This approach of renovating a home as a marketing tool was an important means of promoting sales during the Great Depression when the vast majority of businesses were seeing a decrease in profits. It was important to note that 602 Stradbrook Avenue was not the only home that the HBC purchased and renovated in Winnipeg. They also did this with a home at 123 Luxton Avenue, which gives some insight as to what the renovation of such a house entailed:
Every detail of this house was planned to make it attractive, inviting, comfortable and livable. Living-room with fireplace; dining-room, kitchen, recreation (basement), two bedrooms, boys’ room, sunroom, nursery, bathroom, garage; hardwood floors, modern decorations and electrical fixtures.”
-Winnipeg Free Press – April 22, 1937, page 14
Both houses, 602 Stradbrook Avenue and 123 Luxton Avenue were eventually sold by the HBC. Abraham Shinbane, his wife, Helen Therese Shinbane (nee. Hertz), and his father, Jacob Shinbane, moved into 602 Stradbrook in 1938. The Shinbane’s were a prominent and wealthy Winnipeg family. Abraham made a name for himself as an extremely accomplished lawyer while Helen hosted numerous events in the home, which was a very common social activity for elite women. Jacob passed away in the home on January 20, 1942. Shortly after his death in the same year, the Shinbane family moved out of 602 Stradbrook Avenue. One can speculate that the home held too many memories and it was easier to move on.
Norman W. Douglas lived in 602 Stradbrook Avenue from 1943-1946. His name is a common name but with a little bit of luck and a few assumptions, the history of the correct Norman Douglas seems to have been found. Douglas, his wife, and children lived in the house from 1943-1946. He was the assistant store manager for the Hudson’s Bay Company’s store in Winnipeg. The connection between this house and the HBC has already been established, so it is likely he knew about the home and possibly was involved in the renovation. Records indicate he started to work for the HBC in 1926. He was transferred to Calgary in 1946 to become a manager of a store out west.
Douglas was a massive hockey fan and supported/coached various levels of hockey. He was also very dedicated to the war effort, both independently and through the HBC. Their son Jack Douglas enlisted in the army in 1944. Unfortunately due to privacy laws, further details are not publicly available about his enlistment. Nursing Sister Margaret Douglas, who was likely a cousin or niece, also served in the Royal Canadian Air Force (RCAF) during the Second World War.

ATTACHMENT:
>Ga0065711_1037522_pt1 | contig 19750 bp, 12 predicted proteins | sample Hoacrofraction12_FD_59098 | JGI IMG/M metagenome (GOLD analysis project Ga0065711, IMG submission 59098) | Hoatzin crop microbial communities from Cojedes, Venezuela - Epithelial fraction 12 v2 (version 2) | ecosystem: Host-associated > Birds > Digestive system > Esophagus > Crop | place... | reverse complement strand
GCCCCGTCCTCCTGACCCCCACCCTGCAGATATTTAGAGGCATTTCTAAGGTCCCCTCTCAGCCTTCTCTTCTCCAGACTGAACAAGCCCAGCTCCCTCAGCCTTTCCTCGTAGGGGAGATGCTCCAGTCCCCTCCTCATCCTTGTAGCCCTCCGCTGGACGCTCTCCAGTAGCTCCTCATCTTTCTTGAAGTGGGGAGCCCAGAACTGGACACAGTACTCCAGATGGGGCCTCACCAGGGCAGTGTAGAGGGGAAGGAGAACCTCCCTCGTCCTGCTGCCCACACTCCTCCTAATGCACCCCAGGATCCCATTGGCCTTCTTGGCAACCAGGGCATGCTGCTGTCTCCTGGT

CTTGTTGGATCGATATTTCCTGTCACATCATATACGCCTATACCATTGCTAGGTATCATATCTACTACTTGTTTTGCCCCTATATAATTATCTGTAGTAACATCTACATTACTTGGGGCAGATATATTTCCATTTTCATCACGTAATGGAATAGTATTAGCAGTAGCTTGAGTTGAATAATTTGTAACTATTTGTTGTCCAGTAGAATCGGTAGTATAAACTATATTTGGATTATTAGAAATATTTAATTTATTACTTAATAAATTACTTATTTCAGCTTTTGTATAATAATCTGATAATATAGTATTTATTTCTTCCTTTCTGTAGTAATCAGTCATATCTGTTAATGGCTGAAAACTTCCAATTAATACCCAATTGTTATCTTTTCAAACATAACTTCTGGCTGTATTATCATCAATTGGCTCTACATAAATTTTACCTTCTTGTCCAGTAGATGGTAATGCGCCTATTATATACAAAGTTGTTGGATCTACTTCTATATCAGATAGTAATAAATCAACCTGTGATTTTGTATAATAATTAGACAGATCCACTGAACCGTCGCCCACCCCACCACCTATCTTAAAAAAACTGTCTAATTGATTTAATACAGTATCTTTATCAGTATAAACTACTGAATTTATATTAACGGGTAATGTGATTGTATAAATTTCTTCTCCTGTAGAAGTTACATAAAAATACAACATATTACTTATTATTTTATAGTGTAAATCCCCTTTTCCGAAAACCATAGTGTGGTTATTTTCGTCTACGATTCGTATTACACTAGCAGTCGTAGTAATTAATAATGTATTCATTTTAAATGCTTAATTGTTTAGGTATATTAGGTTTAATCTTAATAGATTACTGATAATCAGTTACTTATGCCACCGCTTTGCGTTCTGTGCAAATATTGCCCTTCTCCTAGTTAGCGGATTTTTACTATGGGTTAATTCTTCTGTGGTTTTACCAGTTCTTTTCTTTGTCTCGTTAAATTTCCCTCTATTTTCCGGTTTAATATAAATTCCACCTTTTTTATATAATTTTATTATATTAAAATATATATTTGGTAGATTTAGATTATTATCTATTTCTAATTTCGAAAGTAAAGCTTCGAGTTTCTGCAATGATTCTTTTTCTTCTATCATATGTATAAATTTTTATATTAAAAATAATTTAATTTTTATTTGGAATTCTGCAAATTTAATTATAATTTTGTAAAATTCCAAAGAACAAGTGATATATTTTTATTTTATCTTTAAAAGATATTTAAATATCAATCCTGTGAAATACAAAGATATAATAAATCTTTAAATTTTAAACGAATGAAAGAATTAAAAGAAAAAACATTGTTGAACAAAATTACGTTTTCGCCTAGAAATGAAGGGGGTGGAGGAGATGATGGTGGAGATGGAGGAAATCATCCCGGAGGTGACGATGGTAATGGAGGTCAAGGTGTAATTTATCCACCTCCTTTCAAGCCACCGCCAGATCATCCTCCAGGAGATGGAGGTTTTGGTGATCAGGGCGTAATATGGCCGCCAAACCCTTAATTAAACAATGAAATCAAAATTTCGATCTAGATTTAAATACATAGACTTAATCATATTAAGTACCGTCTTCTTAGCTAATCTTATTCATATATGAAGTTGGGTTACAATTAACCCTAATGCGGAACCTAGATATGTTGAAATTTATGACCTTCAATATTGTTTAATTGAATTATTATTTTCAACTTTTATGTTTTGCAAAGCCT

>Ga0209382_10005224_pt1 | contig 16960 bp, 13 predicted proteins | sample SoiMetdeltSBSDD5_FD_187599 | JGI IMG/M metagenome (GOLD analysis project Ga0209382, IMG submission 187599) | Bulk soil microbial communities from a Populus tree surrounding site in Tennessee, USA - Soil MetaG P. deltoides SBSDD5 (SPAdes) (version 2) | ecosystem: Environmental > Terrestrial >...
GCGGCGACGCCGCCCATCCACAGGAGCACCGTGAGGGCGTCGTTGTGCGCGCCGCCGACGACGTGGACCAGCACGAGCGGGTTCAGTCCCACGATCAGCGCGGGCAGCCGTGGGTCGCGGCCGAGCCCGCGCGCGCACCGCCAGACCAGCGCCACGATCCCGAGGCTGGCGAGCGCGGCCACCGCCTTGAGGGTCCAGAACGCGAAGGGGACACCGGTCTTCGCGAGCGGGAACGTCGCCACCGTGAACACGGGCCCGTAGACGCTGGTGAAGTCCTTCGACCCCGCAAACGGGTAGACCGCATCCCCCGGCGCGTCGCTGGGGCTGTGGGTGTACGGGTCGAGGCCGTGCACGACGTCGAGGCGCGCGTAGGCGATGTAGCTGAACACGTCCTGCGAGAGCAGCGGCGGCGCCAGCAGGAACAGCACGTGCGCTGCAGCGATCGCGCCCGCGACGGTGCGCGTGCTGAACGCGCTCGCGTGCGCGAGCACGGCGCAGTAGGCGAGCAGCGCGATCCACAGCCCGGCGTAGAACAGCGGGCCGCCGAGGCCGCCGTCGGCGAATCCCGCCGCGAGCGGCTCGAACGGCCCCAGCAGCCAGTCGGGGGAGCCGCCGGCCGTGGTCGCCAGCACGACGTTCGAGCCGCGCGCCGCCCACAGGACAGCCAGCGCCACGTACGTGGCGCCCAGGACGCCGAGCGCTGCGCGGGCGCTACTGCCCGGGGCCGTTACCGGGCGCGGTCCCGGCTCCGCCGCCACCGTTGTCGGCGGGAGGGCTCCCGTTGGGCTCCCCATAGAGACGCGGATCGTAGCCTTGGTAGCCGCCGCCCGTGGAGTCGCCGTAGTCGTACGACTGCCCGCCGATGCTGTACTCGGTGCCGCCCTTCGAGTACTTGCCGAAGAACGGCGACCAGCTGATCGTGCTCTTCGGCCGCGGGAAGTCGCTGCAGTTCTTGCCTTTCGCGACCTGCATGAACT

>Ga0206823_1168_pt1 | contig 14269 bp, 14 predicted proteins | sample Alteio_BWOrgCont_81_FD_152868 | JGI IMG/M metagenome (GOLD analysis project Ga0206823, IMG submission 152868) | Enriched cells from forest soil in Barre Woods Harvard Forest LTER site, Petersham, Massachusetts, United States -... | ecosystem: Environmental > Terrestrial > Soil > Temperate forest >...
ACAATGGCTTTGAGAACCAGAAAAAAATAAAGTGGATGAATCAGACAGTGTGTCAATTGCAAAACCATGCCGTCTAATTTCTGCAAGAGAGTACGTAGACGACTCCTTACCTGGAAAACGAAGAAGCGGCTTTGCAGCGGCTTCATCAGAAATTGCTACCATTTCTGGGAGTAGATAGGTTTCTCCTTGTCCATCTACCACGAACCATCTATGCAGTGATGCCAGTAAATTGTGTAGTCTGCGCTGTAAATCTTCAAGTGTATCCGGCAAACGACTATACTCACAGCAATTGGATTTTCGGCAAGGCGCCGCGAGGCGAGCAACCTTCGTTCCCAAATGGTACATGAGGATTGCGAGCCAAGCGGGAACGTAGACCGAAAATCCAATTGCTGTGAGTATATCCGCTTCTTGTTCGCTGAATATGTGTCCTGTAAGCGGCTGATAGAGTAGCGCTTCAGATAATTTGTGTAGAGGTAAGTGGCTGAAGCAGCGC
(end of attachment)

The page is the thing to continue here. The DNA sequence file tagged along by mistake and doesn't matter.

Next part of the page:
The next few years are a bit of a mystery at 602 Stradbrook Avenue. Thanks to the Henderson Directories it is known who owned the home but there is no information on the individuals. This is for a number of reasons but two make up the majority. Firstly, the names are fairly common, both first and last. Secondly, people after the Second World War started to protect their privacy more. There was a severe decline in social news that directly linked people with their address. Gone are the days of “Mr. Doe of 123 Any Street will be travelling to Toronto this weekend”. This social news historically helps track people down much easier. The people listed in the Henderson Directories at 602 Stradbrook Avenue are Albert T. Gilbert (1947-1950) and Harry S. Johnson (1951).
It appears that it was Johnson who converted 602 Stradbrook Avenue into a duplex and possibly why he only owned the house for one year. Perhaps he was a contractor who saw an opportunity, but alas it will remain a mystery!
The next and last known owners of 602 Stradbrook Avenue were Paul and Gladys Penner, who bought the property in 1952. There is no firm indication that they actually lived at the address, but the Henderson Directories list them as residents/owners from 1952-1965. It is unsure for just how long they owned the property as the Henderson Directories stopped being published in 1965. The Penners did move to Vancouver, British Columbia at some point, so it is very likely they sold the home when they moved.
There is not much history on 602 Stradbrook Avenue for the next couple of years. Only one resident is known to have lived there – Miss F. Wilson, as she won a pair of shoes from an unknown contest. Another interesting bit of information is that someone who was interested in cars lived there in the 1980s, as there are numerous car listings in the newspaper linked to the address.